Lindertis House belonged to Gilbert Laing Meason, who published a book on The landscape architecture of the great paintings of Italy (1828) and died in Venice in 1833. The mansion has been demolished. The house was designed by Archibald Elliot of Edinburgh (1760-1823). The site is not open to the public but can be seen from the road.
'Lindertis House was almost entirely rebuilt, in 1813, by the late proprietor, Mr Laing Meason, from a design by Elliot of Edinburgh, in the castellated style. It is well wooded, and finely situated, commanding an extensive view of the richest part of Strathmore.' Mr. Gilbert Laing Meason, of Lindertis, originally Mr. Gilbert Laing, who assumed the name of Meason on succeeding to the estates of Mr. Gilbert Meason, of Moredon. Mr. Gilbert Laing Meason was the brother of Mr. Malcolm Laing, the historian of Scotland, and of Mr. Samuel Laing, Senior, the author of Travels in Norv:ay and Sweden, and by consequence, Mr. Robert Laing Meason is a cousin of Mr. Samuel Laing, the Financial Minister of India. I was told that he had gone toNorway to reside, and that he had been writing poems in the Norwegian language. Sir Thomas Munro, Bart. of Lindertis, Angus, an officer in the army—son of Major-General Sir Thomas Munro, K.C.B., Governor of Madras. He purchased the estate from the creditors of G. L. Meason, or his son, about 1846. The name Munro was later given to mountains in Scotland with a height over 3,000 ft (914.4 m). They are named after Sir Hugh Munro of Lindertis, 4th Baronet (1856–1919), who produced the first list of such hills, known as Munros Tables, in 1891.
Views of the seats of noblemen and gentlemen, in England, Wales ..., Volume 1 By John Preston Neale, Thomas Moule (1822)THE SEAT OF GILBERT LAING MEASON, ESQ.
This Mansion is situated on the rising ground, which forms the northern boundary of the fertile and beautiful Vale of Strathmore, seventy miles west of the county town, Forfar. The building, lately erected under the direction of Mr. Archibald Elliot, is a commodious family House; the material is free stone, that abounds in the Valley. The interior is finished in a handsome, but not florid, Gothic style. In the Ground Floor is comprised the living Rooms, consisting of a Dining Room, 30 feet long, by 21 feet broad; Library, 27 by 24; two Drawing Rooms, 30 by 21, and 21 by 16 feet. These Rooms are well connected, and form the east and west sides, and south front of the building. The Dining Room has a groined ceiling, those of the other Rooms have spandril fans in the corners, and a corresponding drop in the centre. The Gothic Staircase Hall, in particular, does great credit to the taste of the Architect.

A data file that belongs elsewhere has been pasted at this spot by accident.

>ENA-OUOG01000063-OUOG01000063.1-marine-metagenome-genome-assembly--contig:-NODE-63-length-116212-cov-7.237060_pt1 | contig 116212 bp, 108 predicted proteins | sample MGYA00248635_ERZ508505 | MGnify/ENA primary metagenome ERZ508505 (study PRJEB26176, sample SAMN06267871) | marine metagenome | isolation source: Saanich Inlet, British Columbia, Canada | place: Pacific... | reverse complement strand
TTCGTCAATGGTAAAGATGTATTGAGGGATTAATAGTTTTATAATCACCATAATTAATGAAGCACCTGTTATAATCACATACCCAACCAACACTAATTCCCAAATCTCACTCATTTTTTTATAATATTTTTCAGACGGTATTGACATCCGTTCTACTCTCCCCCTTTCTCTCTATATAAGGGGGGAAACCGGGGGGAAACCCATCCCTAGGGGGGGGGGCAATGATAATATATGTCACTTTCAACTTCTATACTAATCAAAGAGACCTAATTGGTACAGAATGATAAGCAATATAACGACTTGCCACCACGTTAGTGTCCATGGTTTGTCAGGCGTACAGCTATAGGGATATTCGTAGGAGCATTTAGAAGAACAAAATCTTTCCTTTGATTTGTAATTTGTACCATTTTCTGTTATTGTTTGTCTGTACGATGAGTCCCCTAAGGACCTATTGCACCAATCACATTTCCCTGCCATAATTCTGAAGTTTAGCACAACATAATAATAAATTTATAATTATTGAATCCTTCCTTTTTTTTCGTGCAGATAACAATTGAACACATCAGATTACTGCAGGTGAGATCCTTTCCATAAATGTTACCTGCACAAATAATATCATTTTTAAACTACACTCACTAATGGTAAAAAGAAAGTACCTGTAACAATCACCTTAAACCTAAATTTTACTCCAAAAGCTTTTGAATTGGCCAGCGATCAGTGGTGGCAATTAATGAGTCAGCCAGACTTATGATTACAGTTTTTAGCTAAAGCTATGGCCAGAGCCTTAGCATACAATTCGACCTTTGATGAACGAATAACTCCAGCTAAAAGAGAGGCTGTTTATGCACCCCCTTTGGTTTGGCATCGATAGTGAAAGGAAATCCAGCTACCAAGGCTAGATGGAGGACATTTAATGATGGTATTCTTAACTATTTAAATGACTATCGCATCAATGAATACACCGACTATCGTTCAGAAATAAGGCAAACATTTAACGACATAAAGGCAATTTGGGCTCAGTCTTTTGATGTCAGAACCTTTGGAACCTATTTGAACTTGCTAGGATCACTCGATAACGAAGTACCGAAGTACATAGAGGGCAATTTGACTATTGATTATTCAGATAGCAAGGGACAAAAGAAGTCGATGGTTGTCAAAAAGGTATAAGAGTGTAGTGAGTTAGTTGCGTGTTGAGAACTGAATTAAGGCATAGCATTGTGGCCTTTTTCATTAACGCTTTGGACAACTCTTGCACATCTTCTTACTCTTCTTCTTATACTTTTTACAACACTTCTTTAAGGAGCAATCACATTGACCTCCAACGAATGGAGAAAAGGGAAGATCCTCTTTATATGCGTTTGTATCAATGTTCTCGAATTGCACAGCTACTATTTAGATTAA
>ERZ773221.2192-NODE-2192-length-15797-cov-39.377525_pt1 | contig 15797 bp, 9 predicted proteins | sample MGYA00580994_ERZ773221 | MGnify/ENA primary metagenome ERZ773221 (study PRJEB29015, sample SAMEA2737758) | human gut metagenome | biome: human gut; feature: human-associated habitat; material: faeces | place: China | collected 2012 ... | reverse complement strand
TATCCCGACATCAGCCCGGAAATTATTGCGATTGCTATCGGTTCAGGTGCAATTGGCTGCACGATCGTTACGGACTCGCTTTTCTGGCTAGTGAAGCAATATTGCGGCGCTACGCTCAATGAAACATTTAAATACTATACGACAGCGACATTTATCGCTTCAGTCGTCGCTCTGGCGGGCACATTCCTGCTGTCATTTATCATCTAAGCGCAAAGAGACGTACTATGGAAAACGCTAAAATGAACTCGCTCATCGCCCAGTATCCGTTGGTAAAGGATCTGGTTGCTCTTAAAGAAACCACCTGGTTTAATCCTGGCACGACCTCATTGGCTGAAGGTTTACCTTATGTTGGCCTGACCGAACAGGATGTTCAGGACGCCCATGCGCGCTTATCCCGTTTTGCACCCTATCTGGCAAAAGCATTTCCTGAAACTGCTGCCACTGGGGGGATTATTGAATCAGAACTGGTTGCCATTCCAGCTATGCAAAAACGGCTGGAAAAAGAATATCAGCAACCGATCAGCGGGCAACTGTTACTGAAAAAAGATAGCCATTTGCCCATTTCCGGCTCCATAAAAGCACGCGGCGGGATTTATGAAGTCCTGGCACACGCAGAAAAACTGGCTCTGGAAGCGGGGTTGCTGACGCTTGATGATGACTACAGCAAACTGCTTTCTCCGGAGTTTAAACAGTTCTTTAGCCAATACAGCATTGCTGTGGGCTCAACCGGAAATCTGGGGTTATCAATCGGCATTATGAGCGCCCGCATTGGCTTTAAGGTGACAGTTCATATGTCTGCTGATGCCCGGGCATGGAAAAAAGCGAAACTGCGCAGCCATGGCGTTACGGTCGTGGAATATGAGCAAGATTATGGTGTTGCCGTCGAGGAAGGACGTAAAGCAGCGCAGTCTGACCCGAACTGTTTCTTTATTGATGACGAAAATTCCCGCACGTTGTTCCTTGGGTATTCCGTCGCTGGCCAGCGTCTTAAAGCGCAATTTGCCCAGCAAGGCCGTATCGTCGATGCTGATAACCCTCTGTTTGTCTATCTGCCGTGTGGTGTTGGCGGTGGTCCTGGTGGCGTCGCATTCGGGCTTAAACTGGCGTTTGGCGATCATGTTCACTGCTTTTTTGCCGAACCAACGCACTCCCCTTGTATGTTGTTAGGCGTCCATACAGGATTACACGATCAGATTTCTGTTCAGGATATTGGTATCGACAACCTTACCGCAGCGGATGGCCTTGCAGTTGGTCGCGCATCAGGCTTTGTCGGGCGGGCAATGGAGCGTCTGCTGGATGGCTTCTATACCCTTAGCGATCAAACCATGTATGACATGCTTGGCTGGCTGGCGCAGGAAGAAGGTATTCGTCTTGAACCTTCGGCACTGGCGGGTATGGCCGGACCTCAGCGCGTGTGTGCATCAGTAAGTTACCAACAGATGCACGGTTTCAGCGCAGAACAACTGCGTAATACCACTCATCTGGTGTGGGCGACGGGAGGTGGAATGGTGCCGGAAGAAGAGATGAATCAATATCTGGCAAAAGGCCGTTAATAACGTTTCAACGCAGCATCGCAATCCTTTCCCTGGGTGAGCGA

The grounds are extensive, and the House, placed on an elevated situation, commands fine views of the Vale, yet is well sheltered by the extended woods to the north, west, and east. The approach to the House from the west, is carried in a direct line, for upwards of a mile, along a closely wooded bank. The approach from the south, winds through an open grove of nearly the same length. The whole domain has the advantage of being well sheltered from the cold northern winds, that sometimes blow from the elevated range of mountains called the Grampians. It is no trifling encouragement to the planters of Larchwood, to be informed, that the greater part of the wood employed in this Mansion is of that Fir, thinned out of the surrounding woods, and planted not more than forty-five years ago. The larchwood on this Estate thrives alike well on good deep arable land, on a dry rocky bank of freestone, on cool moorish ground, and on a gravelly soil. In the neighbourhood of Lindertis, are many interesting objects to the admirers of picturesque scenery: such as the grand fall of the river Isla, or the Reekie Lynn; the tremendous chasm, through which the Isla rushes, called the Slough of Auchraimie; the castle of Airley, a romantic seat of the Earl of Airley; and the venereble castle of Glammis, belonging to the Earl of Strathmore, whose extensive and well managed woods adorn tbe Vale.
Strathmore, or tbe great Vale, is one of tbe most fertile districts in Scotland, extending above 30 miles in length, and 7 miles in breadth. There is no part in the kingdom, in which the drilled turnip culture is carried on in greater perfection, and consequently the winter stall feeding of Cattle. The farms are large, the farm-buildings of tbe most approved and commodious arrangements, and the country in general well enclosed and wooded. For beauty, the Vale is deficient alone in a fine river or lake ; as its only stream is the Dean river, of no size, which flows through the Vale from the lake of Forfar, till it joins the river Isla.